'Gypsy' puts family, both real and imagined, into show business
BY MARILYN JOZWIK
Published 12:20 p.m. CT Sept. 20, 2016
Updated 10:43 a.m. CT Oct. 4, 2016
Hollywood had its Barrymores. Community theater has its Cramers.
For its opening night of “Gypsy,” Waukesha Civic Theatre put on parade three talented members of the Cramer family. Most notably, Kelli Cramer played the role of Rose Hovick, the overbearing stage mother of two, including the striptease artist Gypsy Rose Lee.
This is a tour de force performance, elevating the show to about as close to professional quality as community theater can get.
Playing alongside Kelli Cramer is her husband John Cramer, managing artistic director of WCT, who also directed the show with Mark Schuster’s assistance. Both Kelli and John are members of the Actors Equity Association, the union representing theatrical performers. It is a rarity to have such accomplished thespians on a community theater stage.
Last spring, the Cramers’ daughter, Elena, starred in “Annie Get Your Gun.” After seeing her mother perform, it is evident the acorn doesn’t fall far from the tree. Impressive in smaller roles in “Gypsy” was the Cramers’ son, Jude.
This is a huge cast, with good performances from top to bottom, an outstanding set and lighting, and crisp, clear sound for the story and Stephen Sondheim’s lyrics. Anne Van Deusen is music director.
I was thrilled to see something I’ve been hoping for at WCT for years – the orchestra, directed by Jim Van Deusen, was on the stage, providing up close sound for Jules Styne’s memorable music.
No business like ...
“Gypsy” is set in the 1920s, the waning days of vaudeville, on the cusp of the Depression. Single mom and three-time married Rose is trying desperately to get her daughters, particularly the cute, blonde June, into show business.
She meets Herbie, a one-time talent agent turned candy salesman. Rose likes Herbie – and vice versa – and she asks if he’d represent her daughters’ act.
She dreams up acts for her girls, which include adding four boys and a dancing cow. The girls continue their girlish routines, even when they move into young adulthood. In a very slick scene, the young performers morph into their more mature counterparts while dancing in a patriotic skit. Strobe lights flicker while the older performers replace the younger. Really nicely done.
But while times are changing, Rose’s show doesn’t. Several disgruntled performers bail, including daughter June, who runs off with one of the boys in the show.
Rose sets her sights on daughter Louise, who was happy to let her sister take the spotlight and is reluctant to be the star. Louise, however, begins to warm to the idea of her new “family” consisting of her mother, Herbie and a small troupe as they sing a joyous “Together Wherever We Go.” But the pickings for performances are slim.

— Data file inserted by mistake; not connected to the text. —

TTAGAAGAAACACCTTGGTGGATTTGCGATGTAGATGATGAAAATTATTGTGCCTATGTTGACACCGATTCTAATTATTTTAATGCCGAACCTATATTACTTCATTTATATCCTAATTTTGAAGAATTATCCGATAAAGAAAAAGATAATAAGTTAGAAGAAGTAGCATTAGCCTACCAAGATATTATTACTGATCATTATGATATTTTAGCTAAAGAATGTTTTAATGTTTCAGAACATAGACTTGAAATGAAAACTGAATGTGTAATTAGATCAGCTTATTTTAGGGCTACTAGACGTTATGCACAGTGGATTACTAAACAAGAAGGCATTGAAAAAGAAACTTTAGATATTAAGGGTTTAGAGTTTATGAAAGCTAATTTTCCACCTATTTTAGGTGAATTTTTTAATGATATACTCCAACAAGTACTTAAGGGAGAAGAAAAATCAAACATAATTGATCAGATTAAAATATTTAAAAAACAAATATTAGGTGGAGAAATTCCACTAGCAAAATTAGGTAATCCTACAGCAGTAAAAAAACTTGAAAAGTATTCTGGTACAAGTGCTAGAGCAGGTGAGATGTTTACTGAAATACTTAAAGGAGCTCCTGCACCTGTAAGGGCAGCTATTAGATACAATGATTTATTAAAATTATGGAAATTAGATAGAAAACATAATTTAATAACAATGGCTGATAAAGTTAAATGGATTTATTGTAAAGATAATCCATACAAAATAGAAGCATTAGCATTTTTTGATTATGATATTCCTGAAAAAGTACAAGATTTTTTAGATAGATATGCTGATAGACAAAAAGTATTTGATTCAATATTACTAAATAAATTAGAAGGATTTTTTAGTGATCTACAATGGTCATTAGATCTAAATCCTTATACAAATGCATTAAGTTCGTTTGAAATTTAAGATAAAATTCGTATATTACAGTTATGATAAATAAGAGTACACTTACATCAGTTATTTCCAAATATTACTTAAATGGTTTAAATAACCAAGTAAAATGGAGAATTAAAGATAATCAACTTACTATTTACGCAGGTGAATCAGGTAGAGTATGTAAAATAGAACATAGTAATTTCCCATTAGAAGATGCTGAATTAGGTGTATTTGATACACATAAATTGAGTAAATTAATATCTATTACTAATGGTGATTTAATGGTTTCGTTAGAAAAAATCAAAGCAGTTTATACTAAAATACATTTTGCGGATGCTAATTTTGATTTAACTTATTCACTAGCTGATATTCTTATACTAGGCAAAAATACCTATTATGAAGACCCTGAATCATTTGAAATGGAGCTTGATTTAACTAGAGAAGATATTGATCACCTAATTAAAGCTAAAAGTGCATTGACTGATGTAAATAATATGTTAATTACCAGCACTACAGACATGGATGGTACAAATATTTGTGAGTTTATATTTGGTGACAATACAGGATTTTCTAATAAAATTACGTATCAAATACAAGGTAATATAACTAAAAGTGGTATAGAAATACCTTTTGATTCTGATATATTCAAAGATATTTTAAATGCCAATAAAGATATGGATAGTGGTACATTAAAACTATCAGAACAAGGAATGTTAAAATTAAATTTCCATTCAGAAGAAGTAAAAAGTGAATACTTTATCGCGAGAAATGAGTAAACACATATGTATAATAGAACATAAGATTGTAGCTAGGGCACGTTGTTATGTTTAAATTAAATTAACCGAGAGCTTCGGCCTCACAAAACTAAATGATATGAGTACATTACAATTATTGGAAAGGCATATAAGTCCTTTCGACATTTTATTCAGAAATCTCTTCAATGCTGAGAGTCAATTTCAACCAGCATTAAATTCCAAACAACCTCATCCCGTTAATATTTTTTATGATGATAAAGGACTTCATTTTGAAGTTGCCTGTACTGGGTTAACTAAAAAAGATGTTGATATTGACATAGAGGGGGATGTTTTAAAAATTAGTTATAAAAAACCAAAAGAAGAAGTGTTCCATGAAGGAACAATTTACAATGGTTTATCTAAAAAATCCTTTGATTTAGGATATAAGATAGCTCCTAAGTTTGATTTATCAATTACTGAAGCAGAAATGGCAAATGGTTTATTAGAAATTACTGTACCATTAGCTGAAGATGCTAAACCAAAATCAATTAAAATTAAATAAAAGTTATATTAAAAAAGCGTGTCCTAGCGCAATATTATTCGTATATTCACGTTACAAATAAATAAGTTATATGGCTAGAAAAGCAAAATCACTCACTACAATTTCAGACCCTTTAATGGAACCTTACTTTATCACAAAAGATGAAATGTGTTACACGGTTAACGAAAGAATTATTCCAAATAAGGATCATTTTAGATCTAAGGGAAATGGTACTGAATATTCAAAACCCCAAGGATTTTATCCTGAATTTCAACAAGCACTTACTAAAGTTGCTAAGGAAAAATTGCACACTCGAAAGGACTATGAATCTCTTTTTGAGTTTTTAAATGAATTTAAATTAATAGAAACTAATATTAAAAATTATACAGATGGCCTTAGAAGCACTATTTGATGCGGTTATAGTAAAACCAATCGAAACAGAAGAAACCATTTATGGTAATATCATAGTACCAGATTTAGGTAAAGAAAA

Herbie finally finds a gig, but doesn’t realize it’s part of a burlesque show, which Rose vowed she’d never do.
Once more, Rose sees a way to use her daughter’s skills, but the tradeoff is huge. Louise, who takes the name Gypsy Rose Lee, goes on to stardom, and a life without her mother’s influence.
Everything about Kelli Cramer’s Rose is superb. She caresses, rather than belts, the lyrics “Everything’s coming up roses” and you feel her hopefulness. She hangs on to the “ms” in hum-drum in “Some People,” and you feel her distain for an ordinary life. She mutters hilarious asides under her breath, to great comic effect. Her emotions are raw in “Rose’s Turn,” in which she mulls her desire for stardom. Musically, she hits every note with strength and nuanced emotion.
John Cramer allows his Herbie to step aside and let Rose rule. Their “Small World” scene, in which they discuss their common ground, is sweet and tender. The pacing is perfect, with just the right awkward pauses that only veteran performers can pull off.
As Louise, Megan Miller has a lot of territory emotionally to cover, and does it well. With slumped shoulders and quiet obedience, she plays the once passed over daughter reluctantly thrust into the spotlight. Like a butterfly struggling out of a cocoon, her transformation into a confident star is something to see.
Miller and Carolann Grzybowski, who plays a marvelous June, pair up for a charming “If Momma Were Married,” although Miller seemed somewhat overpowering in that number.
Another wonderful scene featured Benjamin Johnson, who fashioned another entertaining performance after a starring role in Sunset’s “Anything Goes.” His Tulsa character sways gracefully like a tree in the breeze, sliding and gliding with fluid dance moves. He and Jude Cramer, Santana Vannarath and Alexander Vrba do some great tap dancing in their tuxes, one of several nicely choreographed scenes by John Cramer. (Another featured the whole cast tap dancing during curtain call).
The burlesque strippers played by Jenny Kosek, Logan Jarecki and Carrie Gray have great fun with “You Gotta Get a Gimmick” as they give Louise a lesson in striptease. It’s always a funny scene and could have been camped up even more.
“Gypsy” is a great start for WCT’s 60th season, showcasing the considerable talents of the area’s First Family of Community Theater and many others.
If you go
Who: Waukesha Civic Theatre
When: Through Oct. 2
Where: 264 W. Main St., Waukesha